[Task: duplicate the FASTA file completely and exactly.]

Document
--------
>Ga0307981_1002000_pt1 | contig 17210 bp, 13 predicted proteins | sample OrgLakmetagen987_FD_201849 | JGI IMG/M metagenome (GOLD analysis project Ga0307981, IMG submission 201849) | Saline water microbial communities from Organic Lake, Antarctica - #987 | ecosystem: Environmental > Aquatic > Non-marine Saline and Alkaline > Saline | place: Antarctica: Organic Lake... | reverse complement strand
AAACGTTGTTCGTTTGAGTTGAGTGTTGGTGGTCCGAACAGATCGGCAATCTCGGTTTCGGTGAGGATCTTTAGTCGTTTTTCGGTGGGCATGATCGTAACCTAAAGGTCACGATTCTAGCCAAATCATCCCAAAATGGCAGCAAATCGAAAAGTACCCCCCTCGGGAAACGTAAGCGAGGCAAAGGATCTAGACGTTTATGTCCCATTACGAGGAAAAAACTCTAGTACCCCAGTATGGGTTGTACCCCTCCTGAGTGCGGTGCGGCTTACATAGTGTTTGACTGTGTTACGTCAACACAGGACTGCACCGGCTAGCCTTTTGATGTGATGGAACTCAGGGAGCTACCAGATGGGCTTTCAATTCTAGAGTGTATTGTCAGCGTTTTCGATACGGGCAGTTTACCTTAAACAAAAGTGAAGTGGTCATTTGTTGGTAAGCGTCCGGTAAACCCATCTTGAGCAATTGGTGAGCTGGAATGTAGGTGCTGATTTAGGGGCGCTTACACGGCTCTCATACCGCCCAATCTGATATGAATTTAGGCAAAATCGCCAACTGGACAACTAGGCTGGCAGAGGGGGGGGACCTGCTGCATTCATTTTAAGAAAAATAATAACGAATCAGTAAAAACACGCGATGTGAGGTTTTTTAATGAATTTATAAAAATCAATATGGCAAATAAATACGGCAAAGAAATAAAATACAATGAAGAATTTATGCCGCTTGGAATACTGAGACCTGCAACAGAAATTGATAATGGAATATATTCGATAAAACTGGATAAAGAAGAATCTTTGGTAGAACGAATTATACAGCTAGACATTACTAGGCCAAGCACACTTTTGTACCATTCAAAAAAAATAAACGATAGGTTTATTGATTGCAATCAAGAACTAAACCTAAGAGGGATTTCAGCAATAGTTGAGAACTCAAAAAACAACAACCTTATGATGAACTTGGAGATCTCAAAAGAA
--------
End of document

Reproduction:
>Ga0307981_1002000_pt1 | contig 17210 bp, 13 predicted proteins | sample OrgLakmetagen987_FD_201849 | JGI IMG/M metagenome (GOLD analysis project Ga0307981, IMG submission 201849) | Saline water microbial communities from Organic Lake, Antarctica - #987 | ecosystem: Environmental > Aquatic > Non-marine Saline and Alkaline > Saline | place: Antarctica: Organic Lake... | reverse complement strand
AAACGTTGTTCGTTTGAGTTGAGTGTTGGTGGTCCGAACAGATCGGCAATCTCGGTTTCGGTGAGGATCTTTAGTCGTTTTTCGGTGGGCATGATCGTAACCTAAAGGTCACGATTCTAGCCAAATCATCCCAAAATGGCAGCAAATCGAAAAGTACCCCCCTCGGGAAACGTAAGCGAGGCAAAGGATCTAGACGTTTATGTCCCATTACGAGGAAAAAACTCTAGTACCCCAGTATGGGTTGTACCCCTCCTGAGTGCGGTGCGGCTTACATAGTGTTTGACTGTGTTACGTCAACACAGGACTGCACCGGCTAGCCTTTTGATGTGATGGAACTCAGGGAGCTACCAGATGGGCTTTCAATTCTAGAGTGTATTGTCAGCGTTTTCGATACGGGCAGTTTACCTTAAACAAAAGTGAAGTGGTCATTTGTTGGTAAGCGTCCGGTAAACCCATCTTGAGCAATTGGTGAGCTGGAATGTAGGTGCTGATTTAGGGGCGCTTACACGGCTCTCATACCGCCCAATCTGATATGAATTTAGGCAAAATCGCCAACTGGACAACTAGGCTGGCAGAGGGGGGGGACCTGCTGCATTCATTTTAAGAAAAATAATAACGAATCAGTAAAAACACGCGATGTGAGGTTTTTTAATGAATTTATAAAAATCAATATGGCAAATAAATACGGCAAAGAAATAAAATACAATGAAGAATTTATGCCGCTTGGAATACTGAGACCTGCAACAGAAATTGATAATGGAATATATTCGATAAAACTGGATAAAGAAGAATCTTTGGTAGAACGAATTATACAGCTAGACATTACTAGGCCAAGCACACTTTTGTACCATTCAAAAAAAATAAACGATAGGTTTATTGATTGCAATCAAGAACTAAACCTAAGAGGGATTTCAGCAATAGTTGAGAACTCAAAAAACAACAACCTTATGATGAACTTGGAGATCTCAAAAGAA